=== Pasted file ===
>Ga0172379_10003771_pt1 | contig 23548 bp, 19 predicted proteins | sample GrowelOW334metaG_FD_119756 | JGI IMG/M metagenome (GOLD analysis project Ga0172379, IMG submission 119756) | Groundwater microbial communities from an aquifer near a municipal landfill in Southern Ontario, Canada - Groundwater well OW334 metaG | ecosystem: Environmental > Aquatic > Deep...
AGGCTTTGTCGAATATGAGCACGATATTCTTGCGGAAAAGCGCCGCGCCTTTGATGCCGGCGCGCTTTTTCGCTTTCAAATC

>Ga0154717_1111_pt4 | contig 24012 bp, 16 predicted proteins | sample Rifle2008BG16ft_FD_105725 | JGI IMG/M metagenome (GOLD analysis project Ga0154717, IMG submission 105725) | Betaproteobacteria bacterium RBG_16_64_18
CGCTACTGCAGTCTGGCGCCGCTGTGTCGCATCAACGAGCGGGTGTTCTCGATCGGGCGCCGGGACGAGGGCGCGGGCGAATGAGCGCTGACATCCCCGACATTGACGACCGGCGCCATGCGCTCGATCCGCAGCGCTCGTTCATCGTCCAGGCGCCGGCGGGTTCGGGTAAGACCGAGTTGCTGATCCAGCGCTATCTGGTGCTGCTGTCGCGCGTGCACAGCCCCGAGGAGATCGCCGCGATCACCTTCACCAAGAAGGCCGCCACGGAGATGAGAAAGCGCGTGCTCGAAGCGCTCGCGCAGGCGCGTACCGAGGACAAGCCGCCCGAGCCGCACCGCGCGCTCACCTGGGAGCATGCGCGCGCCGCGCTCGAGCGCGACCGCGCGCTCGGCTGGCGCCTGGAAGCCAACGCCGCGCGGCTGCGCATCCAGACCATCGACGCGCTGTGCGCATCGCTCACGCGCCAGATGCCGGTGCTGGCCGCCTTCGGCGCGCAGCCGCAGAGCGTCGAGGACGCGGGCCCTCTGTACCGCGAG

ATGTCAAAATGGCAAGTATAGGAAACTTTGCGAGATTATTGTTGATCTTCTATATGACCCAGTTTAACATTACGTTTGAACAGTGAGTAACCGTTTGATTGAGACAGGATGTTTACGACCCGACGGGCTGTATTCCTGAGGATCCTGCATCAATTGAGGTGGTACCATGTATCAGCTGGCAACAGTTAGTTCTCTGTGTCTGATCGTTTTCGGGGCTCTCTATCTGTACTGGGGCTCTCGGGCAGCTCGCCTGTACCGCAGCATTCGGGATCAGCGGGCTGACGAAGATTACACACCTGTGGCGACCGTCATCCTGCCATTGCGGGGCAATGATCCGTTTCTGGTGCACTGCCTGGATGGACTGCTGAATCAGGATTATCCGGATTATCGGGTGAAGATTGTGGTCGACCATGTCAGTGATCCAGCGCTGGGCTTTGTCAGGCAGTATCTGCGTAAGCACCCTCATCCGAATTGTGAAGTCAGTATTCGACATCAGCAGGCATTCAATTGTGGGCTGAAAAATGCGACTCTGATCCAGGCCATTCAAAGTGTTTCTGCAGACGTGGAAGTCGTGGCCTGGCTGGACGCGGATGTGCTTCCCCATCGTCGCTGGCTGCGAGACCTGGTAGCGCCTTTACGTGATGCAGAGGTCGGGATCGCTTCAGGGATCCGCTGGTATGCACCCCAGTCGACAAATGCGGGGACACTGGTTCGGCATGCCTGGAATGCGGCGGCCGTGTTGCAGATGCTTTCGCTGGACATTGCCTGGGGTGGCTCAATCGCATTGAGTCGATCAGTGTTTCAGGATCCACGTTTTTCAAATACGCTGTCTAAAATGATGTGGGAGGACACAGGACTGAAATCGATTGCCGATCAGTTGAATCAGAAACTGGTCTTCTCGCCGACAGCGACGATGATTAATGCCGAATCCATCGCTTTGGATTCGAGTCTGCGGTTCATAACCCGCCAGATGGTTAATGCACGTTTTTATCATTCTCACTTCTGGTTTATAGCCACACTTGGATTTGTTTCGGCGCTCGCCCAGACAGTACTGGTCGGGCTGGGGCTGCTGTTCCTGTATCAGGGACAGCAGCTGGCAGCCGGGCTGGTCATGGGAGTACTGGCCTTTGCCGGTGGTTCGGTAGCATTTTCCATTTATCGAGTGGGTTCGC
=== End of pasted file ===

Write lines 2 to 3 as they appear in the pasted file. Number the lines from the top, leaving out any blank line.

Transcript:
AGGCTTTGTCGAATATGAGCACGATATTCTTGCGGAAAAGCGCCGCGCCTTTGATGCCGGCGCGCTTTTTCGCTTTCAAATC

>Ga0154717_1111_pt4 | contig 24012 bp, 16 predicted proteins | sample Rifle2008BG16ft_FD_105725 | JGI IMG/M metagenome (GOLD analysis project Ga0154717, IMG submission 105725) | Betaproteobacteria bacterium RBG_16_64_18